Diary of Tam Turnip

Writing under the name of Tam Turnip, a Blantyre man published his diary in the Fifeshire Advertiser in 1913 remembering back to the 1850s and 60s. An extract written in old Scots tongue follows:

19th March, 1913. Editor, — I need hardly tell ye that it’s a hunner years this very day since David Livingstone was born at Blantyre. Every correspondent can tell ye that, but there’s mebbe no’ anither in Fife that has as close a connection wi’ the great explorer an’ his calf country as I hae mysel’ — no’ that I was born in “Blanter” (as we ca’d it), like Dauvit; but I was brocht up there frae sax tae saxteen, an’ I gaed tae the nicht schule at Blanter Mills, whaur the great missioner begood his eddication.”

“My faither was a shoemaker, an’ oor hoose was in Stonefield, near the Glesca Road, between High Blanter an’ Low Blanter, with a stane-throw o’ whaur the Livingstone Memorial Kirk is built.”

“I min’ fine o’ the Doctor comin’ hame frae Africa the first time. Let me see! Aboot 57 years syne, I wad be ten past. It was atween ’Xmas an’ the New Year. Hard frost an’ awfu’ cauld. My faither was curlin’ on the Clyde Blanter Mill Dam. I was faur ower keen on the ice that day tae tak’ ony notice o’ the great explorer comin’ in a carriage frae his mither’s hoose, three miles east at Hamilton, tae the Blanter Mill Literary an’ Scientific Association soiree, so I didna see him, but I heard he made a sensible speech, so did the chairman, Mr Hanna, and Mr Dunn, the cashier. I aye min’ o’ the cashier; he was sae big, 6 ft. 3. “

“When the Volunteers formed, a couple o’ years efter a Glesca firm contracted tae mak’ the uniforms at so much a suit. The big cashier was the first tae get measured. The tailor asked his name, an’ when telt it was Dunn, he gave a sigh an’ remarked, “Weel, if the Volunteers are a’ your size, we’re Dunn too!” 

  “The Livingstone family were members o’ the “Wee Kirk” (Congregational) in Hamilton, an’ walked regularly there every Sunday. They took their lunch wi’ them, an’ went to a Mr Naismith’s hoose between services, an’, wi’ characteristic Scotch independence the mother would accept nothing but sufficient boiling water tae infuse the tea, with which she was always provided. Years after, when I had grown man-muckle, I took the notion o’ bein’ a precentor. Faith said it was nae use, I didna hae a “lug,” an’ that if a butcher gaun by heard me singin’ he wad come in tae see if we had ony calves tae sell. But faither was wrang. I persevered, and was appointed precentor o’ the Morrisonian Church in Hamilton, an offshoot o’ the “Wee Kirk.” The Rev. Dr Fergus Ferguson cam’ tae oor soiree, an’, describin’ the arrival o’ the Livingstone family when he was preachin’ in the “Wee Kirk,” he said it looked a bit thin till the Livingstones cam’ in frae Blanter an’ filled their pew. The family numbered seven, wi’ Dauvit in the middle. Then the wee kirkie lookit weel filled.”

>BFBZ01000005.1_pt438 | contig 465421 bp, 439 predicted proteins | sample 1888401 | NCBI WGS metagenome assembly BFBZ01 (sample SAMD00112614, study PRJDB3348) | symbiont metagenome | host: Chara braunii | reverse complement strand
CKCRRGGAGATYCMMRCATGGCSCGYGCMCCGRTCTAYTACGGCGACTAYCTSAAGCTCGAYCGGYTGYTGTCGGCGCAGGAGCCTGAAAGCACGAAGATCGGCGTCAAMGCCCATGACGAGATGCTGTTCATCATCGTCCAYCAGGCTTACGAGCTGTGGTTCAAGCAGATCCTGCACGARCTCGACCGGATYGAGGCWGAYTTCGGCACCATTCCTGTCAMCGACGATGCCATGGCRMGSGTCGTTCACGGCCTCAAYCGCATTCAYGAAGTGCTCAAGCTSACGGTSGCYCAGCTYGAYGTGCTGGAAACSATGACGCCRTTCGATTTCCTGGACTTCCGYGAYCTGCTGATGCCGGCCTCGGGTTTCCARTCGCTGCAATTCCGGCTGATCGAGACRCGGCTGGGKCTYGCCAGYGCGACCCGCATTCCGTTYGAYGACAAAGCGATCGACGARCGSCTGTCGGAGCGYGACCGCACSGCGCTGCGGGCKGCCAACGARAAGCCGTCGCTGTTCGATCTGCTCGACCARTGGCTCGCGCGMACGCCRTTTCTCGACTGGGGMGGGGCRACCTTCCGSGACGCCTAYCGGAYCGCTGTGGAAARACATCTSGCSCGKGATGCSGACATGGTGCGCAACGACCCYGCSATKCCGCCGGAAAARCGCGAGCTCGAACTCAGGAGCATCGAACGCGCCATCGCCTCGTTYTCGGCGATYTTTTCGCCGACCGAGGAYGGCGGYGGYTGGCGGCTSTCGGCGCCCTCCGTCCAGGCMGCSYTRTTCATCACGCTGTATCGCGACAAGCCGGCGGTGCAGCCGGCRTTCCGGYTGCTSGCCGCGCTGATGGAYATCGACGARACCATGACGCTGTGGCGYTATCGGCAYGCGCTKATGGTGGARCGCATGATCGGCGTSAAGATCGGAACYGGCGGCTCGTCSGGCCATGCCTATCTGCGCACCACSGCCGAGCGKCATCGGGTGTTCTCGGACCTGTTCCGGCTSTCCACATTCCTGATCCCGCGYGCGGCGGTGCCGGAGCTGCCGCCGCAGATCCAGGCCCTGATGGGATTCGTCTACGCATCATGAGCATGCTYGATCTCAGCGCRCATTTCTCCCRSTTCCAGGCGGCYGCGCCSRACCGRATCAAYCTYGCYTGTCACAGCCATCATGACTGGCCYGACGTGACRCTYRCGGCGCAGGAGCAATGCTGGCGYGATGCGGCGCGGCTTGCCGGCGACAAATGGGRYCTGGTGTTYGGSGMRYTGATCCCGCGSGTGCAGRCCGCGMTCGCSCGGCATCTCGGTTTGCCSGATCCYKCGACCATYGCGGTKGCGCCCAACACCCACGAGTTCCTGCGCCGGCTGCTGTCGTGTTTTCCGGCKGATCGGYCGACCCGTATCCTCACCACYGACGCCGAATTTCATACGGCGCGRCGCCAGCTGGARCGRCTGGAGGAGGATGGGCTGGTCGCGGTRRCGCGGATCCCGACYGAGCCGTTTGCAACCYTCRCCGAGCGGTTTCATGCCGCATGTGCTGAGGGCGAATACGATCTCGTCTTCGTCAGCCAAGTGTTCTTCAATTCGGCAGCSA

“Dr Livingstone was said to be a bit of a humorist, but he did not let himself go in public. His brother Charles was certainty fond of a joke. At the Wee Kirk reception given to the Doctor and his brother, David delivered a fine broad-minded speech, saying he did not know which Church he loved most, and he was quite certain he ought not to dislike any; and his brother, who was educated in America, was ordained by a Presbytery, although a Congregationalist. When Charles spoke he minimised the denominational differences in Scotland, and alluded to the remark that Scotchmen were to be found everywhere in the United States — where he had been — they found Scotchmen everywhere except in the States’ prison. (Laughter and applause.) They left legible marks behind them where they went, being in this respect unlike a certain editor of whom he had heard, who was so short-sighted that what he wrote with his pen he rubbed out with his nose. (Great laughter.) “

   “The last I remember of the Livingstones before I left Blanter was from a big-voiced, burly minister, the Rev. Adam Dunlop, who came from the Wee Kirk to lecture in Blanter Mills School, and, after working up his subject of self-culture and our feelings to a great pitch, he drew down thunders of applause by describing a heroic character and declaring with great emphasis. “And that’s your own David Livingstone.’’ 

  ” That the centenary celebrations may give a great impetus to the work for which Livingstone gave his life, is the sincere wish of   TAM TURNIP.”

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